Things have been a bit quiet here since I’ve been working on several other projects- Article pitches, videos, a podcast, fundraising, etc.  I did manage to find a couple interesting articles though.

The first is about how the Kremlin started to reach into social media. In addition to being generally informative, it also really struck a chord with me:

“When I visit the United States, I’m often asked how bad is it to live in Putin’s Russia. Knowing that I work at an independent television channel (www.tvrain.ru), the people asking me this question probably expect horror stories about the daily nightmare I endure under the pressure of a totalitarian regime.

Responding can be awkward, because I have to disappoint such expectations, as I’m not able to portray my life in Russia in such simplistic, black-and-white terms.

Many aspects of living in Russia are strangely difficult to explain to someone who’s never experienced life here. There is a huge gap—a canyon of hypocrisy—between what’s official and what’s real, and you’re supposed to know what you can’t say aloud. (Andrey Zvyagintsev’s film “Leviathan” is largely about this phenomenon.)

For instance, you can’t say Russia has no independent media; I work at an independent TV station, after all. But the Devil is in the details, and, in this case, we’re hopelessly outgunned. What’s happened in Russia would be like Fox News taking over the airways in the US, booting MSNBC from cable TV, and reducing liberals to broadcasting online from a small private apartment in Brooklyn.

This farce is the same with elections (where competition is fake), the courts (where justice is a lie), and mass demonstrations (where participation is obligatory).”

Indeed, indeed.  The second one is even more interesting to me, if only because it comes from one of the Kremlin’s paid internet trolls and gives us a fascinating glimpse about what goes on behind the scenes at a troll-farm. I found this passage especially telling:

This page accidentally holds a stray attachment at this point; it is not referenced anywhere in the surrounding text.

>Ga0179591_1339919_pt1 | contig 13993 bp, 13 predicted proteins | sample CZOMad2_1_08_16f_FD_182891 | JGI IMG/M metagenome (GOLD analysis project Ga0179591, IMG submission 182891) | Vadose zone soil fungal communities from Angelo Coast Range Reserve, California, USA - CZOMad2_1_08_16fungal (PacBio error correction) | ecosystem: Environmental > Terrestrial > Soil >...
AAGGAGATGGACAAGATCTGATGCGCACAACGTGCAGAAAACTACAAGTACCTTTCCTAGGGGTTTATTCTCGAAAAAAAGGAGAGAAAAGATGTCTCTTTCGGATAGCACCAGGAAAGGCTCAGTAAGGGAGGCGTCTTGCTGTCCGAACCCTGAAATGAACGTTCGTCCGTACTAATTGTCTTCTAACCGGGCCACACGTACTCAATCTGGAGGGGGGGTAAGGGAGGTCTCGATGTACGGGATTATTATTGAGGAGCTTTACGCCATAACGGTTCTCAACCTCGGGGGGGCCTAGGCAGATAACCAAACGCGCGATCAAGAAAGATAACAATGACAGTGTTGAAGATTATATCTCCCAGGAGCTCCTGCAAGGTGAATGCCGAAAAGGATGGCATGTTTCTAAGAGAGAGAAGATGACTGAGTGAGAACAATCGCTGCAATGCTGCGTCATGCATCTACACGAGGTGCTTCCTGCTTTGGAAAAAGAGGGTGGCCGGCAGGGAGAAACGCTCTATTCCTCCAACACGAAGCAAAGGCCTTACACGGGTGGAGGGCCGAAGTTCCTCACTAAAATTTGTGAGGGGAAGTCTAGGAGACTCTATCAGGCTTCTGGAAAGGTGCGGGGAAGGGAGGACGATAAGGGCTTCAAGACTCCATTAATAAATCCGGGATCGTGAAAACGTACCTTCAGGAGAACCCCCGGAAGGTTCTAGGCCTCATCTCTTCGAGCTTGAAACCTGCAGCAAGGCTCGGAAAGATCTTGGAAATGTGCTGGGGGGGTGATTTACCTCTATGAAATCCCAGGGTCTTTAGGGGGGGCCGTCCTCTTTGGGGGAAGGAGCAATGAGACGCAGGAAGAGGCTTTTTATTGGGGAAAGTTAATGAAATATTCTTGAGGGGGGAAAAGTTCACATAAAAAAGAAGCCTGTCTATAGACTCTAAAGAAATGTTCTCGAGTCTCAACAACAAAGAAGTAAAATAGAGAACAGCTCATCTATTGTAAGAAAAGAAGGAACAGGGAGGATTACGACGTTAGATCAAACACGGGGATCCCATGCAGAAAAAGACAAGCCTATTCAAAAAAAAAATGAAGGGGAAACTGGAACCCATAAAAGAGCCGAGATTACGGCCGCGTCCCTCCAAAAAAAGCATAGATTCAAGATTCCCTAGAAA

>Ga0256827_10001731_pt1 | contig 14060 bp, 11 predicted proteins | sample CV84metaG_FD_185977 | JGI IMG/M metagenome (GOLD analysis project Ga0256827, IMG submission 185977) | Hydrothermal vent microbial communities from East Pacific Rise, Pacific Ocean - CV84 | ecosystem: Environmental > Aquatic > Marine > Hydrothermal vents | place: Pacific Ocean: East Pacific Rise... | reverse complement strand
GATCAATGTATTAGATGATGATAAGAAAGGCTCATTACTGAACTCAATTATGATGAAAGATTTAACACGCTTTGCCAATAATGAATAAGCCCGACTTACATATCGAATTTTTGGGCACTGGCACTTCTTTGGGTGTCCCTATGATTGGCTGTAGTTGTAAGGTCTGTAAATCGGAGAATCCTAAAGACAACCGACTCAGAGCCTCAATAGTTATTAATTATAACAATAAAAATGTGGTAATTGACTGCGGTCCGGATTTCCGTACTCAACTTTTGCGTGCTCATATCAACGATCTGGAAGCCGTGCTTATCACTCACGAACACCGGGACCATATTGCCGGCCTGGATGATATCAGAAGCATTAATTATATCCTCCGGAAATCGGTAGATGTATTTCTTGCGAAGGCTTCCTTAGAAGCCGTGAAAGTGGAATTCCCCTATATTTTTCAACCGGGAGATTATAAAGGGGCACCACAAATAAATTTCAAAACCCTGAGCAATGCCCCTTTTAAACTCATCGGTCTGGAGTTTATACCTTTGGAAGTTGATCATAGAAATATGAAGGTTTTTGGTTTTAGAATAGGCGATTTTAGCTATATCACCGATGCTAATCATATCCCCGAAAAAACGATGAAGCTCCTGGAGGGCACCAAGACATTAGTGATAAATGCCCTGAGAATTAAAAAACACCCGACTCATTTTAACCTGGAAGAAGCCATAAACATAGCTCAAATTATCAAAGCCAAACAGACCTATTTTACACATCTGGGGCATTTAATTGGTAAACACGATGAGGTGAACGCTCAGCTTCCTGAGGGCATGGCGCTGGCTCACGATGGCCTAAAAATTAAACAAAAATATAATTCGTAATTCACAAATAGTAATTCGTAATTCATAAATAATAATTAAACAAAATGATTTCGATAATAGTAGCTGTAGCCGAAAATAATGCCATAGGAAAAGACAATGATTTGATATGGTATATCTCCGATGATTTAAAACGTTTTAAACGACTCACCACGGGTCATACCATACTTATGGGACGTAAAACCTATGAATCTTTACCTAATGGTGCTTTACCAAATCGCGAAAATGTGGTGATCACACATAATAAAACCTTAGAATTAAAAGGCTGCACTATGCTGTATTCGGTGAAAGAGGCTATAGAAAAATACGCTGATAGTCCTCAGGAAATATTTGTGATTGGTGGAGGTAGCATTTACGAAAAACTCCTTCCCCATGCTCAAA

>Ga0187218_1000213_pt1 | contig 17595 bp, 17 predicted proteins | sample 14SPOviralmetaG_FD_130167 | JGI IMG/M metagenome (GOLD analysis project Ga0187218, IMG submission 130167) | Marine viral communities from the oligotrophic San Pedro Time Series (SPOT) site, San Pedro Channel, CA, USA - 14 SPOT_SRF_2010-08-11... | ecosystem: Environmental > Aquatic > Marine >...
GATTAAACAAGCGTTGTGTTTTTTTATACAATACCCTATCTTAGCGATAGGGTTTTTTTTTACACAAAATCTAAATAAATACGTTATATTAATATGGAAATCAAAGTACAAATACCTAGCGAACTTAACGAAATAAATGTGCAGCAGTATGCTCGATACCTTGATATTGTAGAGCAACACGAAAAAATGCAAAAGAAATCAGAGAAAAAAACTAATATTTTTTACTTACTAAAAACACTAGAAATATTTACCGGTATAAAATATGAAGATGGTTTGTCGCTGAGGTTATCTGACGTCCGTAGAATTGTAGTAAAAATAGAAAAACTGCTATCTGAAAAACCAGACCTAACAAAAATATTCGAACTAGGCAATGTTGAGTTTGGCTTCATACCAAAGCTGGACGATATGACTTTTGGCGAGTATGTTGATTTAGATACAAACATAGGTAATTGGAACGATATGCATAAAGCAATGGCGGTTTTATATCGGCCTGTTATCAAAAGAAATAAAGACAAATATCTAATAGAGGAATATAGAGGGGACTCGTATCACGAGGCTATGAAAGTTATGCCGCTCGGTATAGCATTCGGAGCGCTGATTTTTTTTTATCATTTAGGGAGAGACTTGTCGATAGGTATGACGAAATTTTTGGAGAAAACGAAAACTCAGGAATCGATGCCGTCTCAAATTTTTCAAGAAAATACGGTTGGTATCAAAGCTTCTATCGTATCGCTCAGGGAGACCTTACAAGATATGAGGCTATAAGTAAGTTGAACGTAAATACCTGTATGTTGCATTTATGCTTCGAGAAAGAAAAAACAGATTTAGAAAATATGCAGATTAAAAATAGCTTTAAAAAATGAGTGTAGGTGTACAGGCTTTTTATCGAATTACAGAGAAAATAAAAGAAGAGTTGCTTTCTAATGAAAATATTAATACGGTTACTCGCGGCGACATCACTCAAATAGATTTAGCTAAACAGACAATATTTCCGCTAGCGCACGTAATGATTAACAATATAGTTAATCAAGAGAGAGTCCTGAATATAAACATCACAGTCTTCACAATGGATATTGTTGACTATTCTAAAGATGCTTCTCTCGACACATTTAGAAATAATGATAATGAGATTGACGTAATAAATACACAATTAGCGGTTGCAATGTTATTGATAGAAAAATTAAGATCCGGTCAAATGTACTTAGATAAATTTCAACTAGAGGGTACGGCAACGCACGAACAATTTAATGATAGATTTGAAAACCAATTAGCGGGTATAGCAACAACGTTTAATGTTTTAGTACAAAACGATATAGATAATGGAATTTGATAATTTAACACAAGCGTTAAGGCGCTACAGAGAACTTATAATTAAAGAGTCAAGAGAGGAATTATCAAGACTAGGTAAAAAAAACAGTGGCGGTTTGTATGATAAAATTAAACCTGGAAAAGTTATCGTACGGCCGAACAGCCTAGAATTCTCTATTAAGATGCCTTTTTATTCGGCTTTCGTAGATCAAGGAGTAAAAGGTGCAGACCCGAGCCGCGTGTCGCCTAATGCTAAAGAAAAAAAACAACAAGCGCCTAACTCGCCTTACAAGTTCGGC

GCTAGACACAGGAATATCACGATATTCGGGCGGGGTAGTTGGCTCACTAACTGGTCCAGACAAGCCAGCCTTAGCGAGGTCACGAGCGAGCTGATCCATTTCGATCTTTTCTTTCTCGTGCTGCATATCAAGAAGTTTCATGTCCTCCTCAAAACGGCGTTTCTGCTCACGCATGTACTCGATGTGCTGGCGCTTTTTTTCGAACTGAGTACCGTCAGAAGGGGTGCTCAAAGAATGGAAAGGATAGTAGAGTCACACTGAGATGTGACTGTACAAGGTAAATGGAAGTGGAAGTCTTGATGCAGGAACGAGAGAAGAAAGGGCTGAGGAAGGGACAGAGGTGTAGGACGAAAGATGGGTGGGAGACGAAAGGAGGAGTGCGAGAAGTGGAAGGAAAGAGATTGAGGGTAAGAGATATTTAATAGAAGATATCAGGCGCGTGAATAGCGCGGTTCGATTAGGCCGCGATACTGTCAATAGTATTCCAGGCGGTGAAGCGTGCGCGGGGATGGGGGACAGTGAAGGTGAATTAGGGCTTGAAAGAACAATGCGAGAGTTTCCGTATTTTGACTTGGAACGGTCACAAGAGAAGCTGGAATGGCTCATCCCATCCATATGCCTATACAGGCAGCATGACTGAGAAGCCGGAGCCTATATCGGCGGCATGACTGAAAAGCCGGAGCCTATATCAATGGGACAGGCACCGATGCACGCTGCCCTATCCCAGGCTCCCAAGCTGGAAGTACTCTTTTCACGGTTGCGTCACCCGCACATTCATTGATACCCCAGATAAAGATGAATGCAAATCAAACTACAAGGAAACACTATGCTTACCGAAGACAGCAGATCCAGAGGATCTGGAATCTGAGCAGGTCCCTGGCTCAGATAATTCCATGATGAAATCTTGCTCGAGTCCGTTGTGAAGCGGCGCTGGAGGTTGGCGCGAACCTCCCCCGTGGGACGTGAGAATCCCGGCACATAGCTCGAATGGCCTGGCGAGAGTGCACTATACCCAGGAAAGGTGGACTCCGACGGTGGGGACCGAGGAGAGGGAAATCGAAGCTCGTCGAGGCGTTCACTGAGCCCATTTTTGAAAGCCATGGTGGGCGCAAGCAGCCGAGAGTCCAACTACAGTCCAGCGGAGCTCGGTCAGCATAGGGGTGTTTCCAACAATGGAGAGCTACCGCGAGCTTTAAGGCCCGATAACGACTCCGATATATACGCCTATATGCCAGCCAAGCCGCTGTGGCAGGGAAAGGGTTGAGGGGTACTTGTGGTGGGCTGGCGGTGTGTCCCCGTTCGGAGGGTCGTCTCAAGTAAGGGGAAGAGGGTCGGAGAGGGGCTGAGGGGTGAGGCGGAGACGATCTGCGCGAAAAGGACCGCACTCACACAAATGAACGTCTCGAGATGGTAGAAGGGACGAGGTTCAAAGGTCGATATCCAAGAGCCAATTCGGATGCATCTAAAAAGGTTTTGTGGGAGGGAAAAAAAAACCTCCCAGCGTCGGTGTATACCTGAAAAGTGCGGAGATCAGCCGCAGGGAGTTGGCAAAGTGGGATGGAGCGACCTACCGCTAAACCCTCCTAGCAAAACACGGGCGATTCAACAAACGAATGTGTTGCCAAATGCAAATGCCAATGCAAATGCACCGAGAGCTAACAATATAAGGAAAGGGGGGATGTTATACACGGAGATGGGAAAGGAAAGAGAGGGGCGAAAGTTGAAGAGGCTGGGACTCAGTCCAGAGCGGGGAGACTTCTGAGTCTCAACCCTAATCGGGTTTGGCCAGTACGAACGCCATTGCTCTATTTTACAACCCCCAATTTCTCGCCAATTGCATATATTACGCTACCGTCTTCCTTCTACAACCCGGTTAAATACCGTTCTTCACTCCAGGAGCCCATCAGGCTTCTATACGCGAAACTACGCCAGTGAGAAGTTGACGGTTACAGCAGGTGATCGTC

The workers are divided into three categories, says the former worker:

1) “They pay me and I could care less, I don’t even know what goes on,” many of these people have families, loans to pay, etc.
2) “Yes, I know this is a pro-Kremlin troll factory but the hell with the mental anguish — they pay me and that’s enough;
3) “I am waging an information war against the fascist junta!” — the last category is fewest in number.

Note that actual believers are the minority. No surprise there. Whereas the English-speaking comment trolls attack American and Western foreign policy, Russian-speaking trolls mostly attack Russians who complain about conditions in Russia. This leads to a sad irony, because the people attacking their fellow citizens on the internet realize that their government would much rather pay people like them a rather unimpressive salary than just take that same amount of money and spend it on fixing the problems people are complaining about. As I’ve said before, the government actually has an incentive to keep Russia backward and less prosperous, if only because it means there’s a huge pool of students, pensioners, and other people in dire straits who will be willing to do anything for relatively small amounts of money or gifts. It’s the foundation of the system.

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